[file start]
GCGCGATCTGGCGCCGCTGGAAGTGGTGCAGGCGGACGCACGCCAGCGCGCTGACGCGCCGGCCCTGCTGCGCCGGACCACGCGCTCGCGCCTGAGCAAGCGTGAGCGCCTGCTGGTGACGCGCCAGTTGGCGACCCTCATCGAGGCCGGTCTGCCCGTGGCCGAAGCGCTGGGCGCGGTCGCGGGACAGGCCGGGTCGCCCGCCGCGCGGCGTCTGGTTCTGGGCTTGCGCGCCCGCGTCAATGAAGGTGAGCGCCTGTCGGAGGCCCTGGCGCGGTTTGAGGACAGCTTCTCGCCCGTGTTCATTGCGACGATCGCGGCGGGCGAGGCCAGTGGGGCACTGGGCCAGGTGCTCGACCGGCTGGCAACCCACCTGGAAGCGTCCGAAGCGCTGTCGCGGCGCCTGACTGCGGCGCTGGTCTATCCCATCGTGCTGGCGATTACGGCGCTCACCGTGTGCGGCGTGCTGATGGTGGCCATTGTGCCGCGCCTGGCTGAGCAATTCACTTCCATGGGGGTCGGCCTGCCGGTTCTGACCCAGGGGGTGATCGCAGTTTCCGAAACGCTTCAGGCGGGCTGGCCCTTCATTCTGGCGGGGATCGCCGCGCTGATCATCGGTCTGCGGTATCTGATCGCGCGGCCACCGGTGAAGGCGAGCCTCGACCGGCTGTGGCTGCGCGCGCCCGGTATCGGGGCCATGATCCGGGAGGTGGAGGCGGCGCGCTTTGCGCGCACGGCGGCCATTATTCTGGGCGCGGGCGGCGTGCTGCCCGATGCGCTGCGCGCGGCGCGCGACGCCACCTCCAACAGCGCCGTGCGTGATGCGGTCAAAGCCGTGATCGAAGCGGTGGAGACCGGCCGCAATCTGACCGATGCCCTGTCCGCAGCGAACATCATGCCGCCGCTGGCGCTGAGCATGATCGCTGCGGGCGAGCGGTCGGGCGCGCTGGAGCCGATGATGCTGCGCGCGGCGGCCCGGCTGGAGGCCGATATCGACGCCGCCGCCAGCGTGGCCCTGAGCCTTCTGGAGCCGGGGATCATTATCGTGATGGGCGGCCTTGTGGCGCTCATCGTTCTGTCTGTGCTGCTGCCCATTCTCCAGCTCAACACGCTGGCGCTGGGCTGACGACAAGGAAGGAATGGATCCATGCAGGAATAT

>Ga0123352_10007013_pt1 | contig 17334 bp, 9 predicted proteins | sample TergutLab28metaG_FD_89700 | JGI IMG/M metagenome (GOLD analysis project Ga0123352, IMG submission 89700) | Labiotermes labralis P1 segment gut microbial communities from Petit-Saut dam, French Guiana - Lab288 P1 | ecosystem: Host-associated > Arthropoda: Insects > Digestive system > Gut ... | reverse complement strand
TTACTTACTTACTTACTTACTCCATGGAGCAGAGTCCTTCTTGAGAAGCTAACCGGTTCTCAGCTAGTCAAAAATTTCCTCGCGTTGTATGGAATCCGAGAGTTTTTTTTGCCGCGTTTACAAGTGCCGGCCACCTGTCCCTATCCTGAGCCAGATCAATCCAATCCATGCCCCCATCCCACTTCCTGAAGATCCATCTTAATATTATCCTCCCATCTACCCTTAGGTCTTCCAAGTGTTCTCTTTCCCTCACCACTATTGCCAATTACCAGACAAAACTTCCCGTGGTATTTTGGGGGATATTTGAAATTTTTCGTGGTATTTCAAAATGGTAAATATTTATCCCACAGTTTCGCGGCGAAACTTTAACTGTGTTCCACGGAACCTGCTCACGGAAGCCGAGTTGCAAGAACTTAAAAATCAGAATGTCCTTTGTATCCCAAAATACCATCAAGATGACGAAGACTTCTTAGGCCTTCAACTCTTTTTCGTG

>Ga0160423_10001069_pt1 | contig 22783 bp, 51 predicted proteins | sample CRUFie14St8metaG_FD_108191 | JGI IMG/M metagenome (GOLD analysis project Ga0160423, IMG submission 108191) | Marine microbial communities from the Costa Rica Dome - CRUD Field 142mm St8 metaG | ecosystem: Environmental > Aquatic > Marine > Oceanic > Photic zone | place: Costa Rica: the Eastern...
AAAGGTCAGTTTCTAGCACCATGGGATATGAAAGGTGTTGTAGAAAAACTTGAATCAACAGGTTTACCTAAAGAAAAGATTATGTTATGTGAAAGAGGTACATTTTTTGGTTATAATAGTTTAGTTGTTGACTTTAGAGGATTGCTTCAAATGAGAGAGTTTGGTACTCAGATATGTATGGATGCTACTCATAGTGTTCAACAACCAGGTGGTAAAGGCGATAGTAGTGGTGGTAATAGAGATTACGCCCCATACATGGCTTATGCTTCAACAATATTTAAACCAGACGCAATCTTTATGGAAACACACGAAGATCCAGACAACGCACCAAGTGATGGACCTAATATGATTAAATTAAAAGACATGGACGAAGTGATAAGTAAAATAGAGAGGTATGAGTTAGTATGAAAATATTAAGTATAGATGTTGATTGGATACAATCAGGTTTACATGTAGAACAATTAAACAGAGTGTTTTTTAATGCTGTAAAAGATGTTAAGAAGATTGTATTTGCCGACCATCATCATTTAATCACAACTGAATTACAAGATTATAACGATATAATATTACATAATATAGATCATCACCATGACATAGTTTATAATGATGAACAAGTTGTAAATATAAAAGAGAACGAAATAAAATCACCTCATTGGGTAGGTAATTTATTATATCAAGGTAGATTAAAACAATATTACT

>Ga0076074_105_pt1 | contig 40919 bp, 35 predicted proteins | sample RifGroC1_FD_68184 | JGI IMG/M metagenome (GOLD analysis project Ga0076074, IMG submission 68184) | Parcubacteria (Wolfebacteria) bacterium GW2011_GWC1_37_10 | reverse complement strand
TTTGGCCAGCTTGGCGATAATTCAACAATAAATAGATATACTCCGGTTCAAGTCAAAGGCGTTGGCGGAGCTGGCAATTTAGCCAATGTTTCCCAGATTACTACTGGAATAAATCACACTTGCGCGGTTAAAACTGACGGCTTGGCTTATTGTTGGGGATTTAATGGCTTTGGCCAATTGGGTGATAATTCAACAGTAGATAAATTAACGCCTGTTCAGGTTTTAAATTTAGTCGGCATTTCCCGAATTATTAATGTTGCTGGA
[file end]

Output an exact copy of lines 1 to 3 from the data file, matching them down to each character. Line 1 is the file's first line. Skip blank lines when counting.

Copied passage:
GCGCGATCTGGCGCCGCTGGAAGTGGTGCAGGCGGACGCACGCCAGCGCGCTGACGCGCCGGCCCTGCTGCGCCGGACCACGCGCTCGCGCCTGAGCAAGCGTGAGCGCCTGCTGGTGACGCGCCAGTTGGCGACCCTCATCGAGGCCGGTCTGCCCGTGGCCGAAGCGCTGGGCGCGGTCGCGGGACAGGCCGGGTCGCCCGCCGCGCGGCGTCTGGTTCTGGGCTTGCGCGCCCGCGTCAATGAAGGTGAGCGCCTGTCGGAGGCCCTGGCGCGGTTTGAGGACAGCTTCTCGCCCGTGTTCATTGCGACGATCGCGGCGGGCGAGGCCAGTGGGGCACTGGGCCAGGTGCTCGACCGGCTGGCAACCCACCTGGAAGCGTCCGAAGCGCTGTCGCGGCGCCTGACTGCGGCGCTGGTCTATCCCATCGTGCTGGCGATTACGGCGCTCACCGTGTGCGGCGTGCTGATGGTGGCCATTGTGCCGCGCCTGGCTGAGCAATTCACTTCCATGGGGGTCGGCCTGCCGGTTCTGACCCAGGGGGTGATCGCAGTTTCCGAAACGCTTCAGGCGGGCTGGCCCTTCATTCTGGCGGGGATCGCCGCGCTGATCATCGGTCTGCGGTATCTGATCGCGCGGCCACCGGTGAAGGCGAGCCTCGACCGGCTGTGGCTGCGCGCGCCCGGTATCGGGGCCATGATCCGGGAGGTGGAGGCGGCGCGCTTTGCGCGCACGGCGGCCATTATTCTGGGCGCGGGCGGCGTGCTGCCCGATGCGCTGCGCGCGGCGCGCGACGCCACCTCCAACAGCGCCGTGCGTGATGCGGTCAAAGCCGTGATCGAAGCGGTGGAGACCGGCCGCAATCTGACCGATGCCCTGTCCGCAGCGAACATCATGCCGCCGCTGGCGCTGAGCATGATCGCTGCGGGCGAGCGGTCGGGCGCGCTGGAGCCGATGATGCTGCGCGCGGCGGCCCGGCTGGAGGCCGATATCGACGCCGCCGCCAGCGTGGCCCTGAGCCTTCTGGAGCCGGGGATCATTATCGTGATGGGCGGCCTTGTGGCGCTCATCGTTCTGTCTGTGCTGCTGCCCATTCTCCAGCTCAACACGCTGGCGCTGGGCTGACGACAAGGAAGGAATGGATCCATGCAGGAATAT

>Ga0123352_10007013_pt1 | contig 17334 bp, 9 predicted proteins | sample TergutLab28metaG_FD_89700 | JGI IMG/M metagenome (GOLD analysis project Ga0123352, IMG submission 89700) | Labiotermes labralis P1 segment gut microbial communities from Petit-Saut dam, French Guiana - Lab288 P1 | ecosystem: Host-associated > Arthropoda: Insects > Digestive system > Gut ... | reverse complement strand
TTACTTACTTACTTACTTACTCCATGGAGCAGAGTCCTTCTTGAGAAGCTAACCGGTTCTCAGCTAGTCAAAAATTTCCTCGCGTTGTATGGAATCCGAGAGTTTTTTTTGCCGCGTTTACAAGTGCCGGCCACCTGTCCCTATCCTGAGCCAGATCAATCCAATCCATGCCCCCATCCCACTTCCTGAAGATCCATCTTAATATTATCCTCCCATCTACCCTTAGGTCTTCCAAGTGTTCTCTTTCCCTCACCACTATTGCCAATTACCAGACAAAACTTCCCGTGGTATTTTGGGGGATATTTGAAATTTTTCGTGGTATTTCAAAATGGTAAATATTTATCCCACAGTTTCGCGGCGAAACTTTAACTGTGTTCCACGGAACCTGCTCACGGAAGCCGAGTTGCAAGAACTTAAAAATCAGAATGTCCTTTGTATCCCAAAATACCATCAAGATGACGAAGACTTCTTAGGCCTTCAACTCTTTTTCGTG